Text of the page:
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John 12: "Whoever believes in me does not believe in me only, but in the one who sent me."

24 November 2014 - 2:41pm
| by Tamsin
|

John 12: "Whoever believes in me does not believe in me only, but in the one who sent me." *

In this chapter of the New Testament The triumphal entry and Jesus predicts his death. Read John 12 online or look it up in your Bible.

Going Deeper

Before you start your daily reading, say a prayer asking God to guide your thinking as you read, and then read the Bible with the aim of learning something new.

After the reading, consider how it may affect your life and relationship with your Heavenly Father and allow your increased knowledge of the Scriptures to shape your character and strengthen your trust in God.

Discussion notes on John 12

• Why is v16 such useful information regarding the disciples’ ignorance? How does it add credibility to the Gospel account?
• Check out vv28-30. Can you imagine what it must have been like to hear the voice of God?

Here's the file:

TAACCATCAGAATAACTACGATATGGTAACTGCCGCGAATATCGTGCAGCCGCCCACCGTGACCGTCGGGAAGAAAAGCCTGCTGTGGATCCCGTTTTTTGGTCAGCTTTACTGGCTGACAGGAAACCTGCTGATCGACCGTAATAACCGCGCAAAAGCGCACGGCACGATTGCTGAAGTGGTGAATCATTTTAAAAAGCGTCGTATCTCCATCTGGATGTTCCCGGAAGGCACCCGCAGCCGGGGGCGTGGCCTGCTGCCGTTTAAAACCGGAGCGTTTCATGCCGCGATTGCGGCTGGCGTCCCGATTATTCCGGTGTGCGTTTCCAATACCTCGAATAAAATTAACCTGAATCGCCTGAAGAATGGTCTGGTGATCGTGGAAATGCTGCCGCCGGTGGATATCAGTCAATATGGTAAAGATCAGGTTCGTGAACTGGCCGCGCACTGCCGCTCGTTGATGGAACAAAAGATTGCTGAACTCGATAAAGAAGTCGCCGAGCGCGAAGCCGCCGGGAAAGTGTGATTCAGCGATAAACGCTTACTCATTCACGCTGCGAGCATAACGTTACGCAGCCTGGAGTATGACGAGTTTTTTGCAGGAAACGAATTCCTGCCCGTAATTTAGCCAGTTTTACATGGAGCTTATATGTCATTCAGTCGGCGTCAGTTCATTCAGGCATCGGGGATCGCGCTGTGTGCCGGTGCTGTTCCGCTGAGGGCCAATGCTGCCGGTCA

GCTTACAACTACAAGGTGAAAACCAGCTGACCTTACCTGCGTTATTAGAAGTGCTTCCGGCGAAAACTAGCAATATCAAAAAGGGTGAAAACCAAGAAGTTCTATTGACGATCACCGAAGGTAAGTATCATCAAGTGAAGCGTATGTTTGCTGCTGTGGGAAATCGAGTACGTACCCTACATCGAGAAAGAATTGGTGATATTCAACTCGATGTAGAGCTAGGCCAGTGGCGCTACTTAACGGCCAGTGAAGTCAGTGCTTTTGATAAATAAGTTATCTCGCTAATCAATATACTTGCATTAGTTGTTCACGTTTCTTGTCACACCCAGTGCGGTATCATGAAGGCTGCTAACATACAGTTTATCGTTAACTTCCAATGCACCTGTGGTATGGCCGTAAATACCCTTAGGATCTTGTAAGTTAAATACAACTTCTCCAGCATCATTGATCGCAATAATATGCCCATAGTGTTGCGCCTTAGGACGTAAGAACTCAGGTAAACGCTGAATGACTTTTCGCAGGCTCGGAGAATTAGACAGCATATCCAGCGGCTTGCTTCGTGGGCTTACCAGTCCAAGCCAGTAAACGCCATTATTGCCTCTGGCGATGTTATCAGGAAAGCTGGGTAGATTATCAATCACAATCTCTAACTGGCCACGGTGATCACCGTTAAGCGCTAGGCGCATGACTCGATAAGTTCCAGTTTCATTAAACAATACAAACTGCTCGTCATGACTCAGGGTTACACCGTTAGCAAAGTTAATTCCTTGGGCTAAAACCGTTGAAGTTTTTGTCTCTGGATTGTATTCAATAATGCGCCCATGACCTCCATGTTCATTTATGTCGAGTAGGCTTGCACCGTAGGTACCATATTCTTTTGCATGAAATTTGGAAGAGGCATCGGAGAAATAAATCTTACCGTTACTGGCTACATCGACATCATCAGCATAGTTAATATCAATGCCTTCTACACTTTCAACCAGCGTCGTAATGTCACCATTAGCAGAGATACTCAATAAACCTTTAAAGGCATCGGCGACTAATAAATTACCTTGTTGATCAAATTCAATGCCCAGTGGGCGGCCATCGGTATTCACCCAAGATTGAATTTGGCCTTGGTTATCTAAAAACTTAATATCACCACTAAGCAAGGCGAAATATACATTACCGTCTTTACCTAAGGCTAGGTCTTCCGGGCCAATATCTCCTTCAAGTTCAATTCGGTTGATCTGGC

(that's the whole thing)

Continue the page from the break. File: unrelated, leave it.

More on John 12

Verses 1 to 11 is a beautiful account of a woman’s devotion which had at least a twofold significance in the life of Jesus. Undoubtedly, it was associated with His coming death, as the words of Jesus show, but it also symbolised His messiahship. The word ‘messiah’ or ‘Christ’ means ‘the anointed one’. Mary perfectly typifies the true Christian disciple. Her gift, equivalent to an unskilled labourer’s wage for three hundred days, expressed a whole-hearted response to Christ’s love (which also was extravagant and, to worldly eyes, wasteful).

In the next few verses, as well as gladly accepting the praise of His followers Jesus must have experienced the keenest wrench of loneliness. He was alone in a crowd – always the most poignant form of loneliness. He had chosen a way that not even His dearest friends approved – and a way which would turn the nationalistic fervour of others to furious resentment.

The inquiry of the visiting Gentiles who wanted to see Jesus was addressed to Philip. To Christ these men were representatives of the wider world which desperately needed a Saviour and which would hear the gospel only through His Cross and Resurrection. Courageous self-giving is possible only in those persons who experience a basic security. The child who knows he is loved and accepted can be more outgoing and self-forgetful. The mystic or saint who has the keenest awareness of God’s love can be self-giving to a degree that is almost miraculous. The life of sacrifice is energised by the life of communion. We may be called upon to make that same act of faith which Jesus made when He went to the Cross.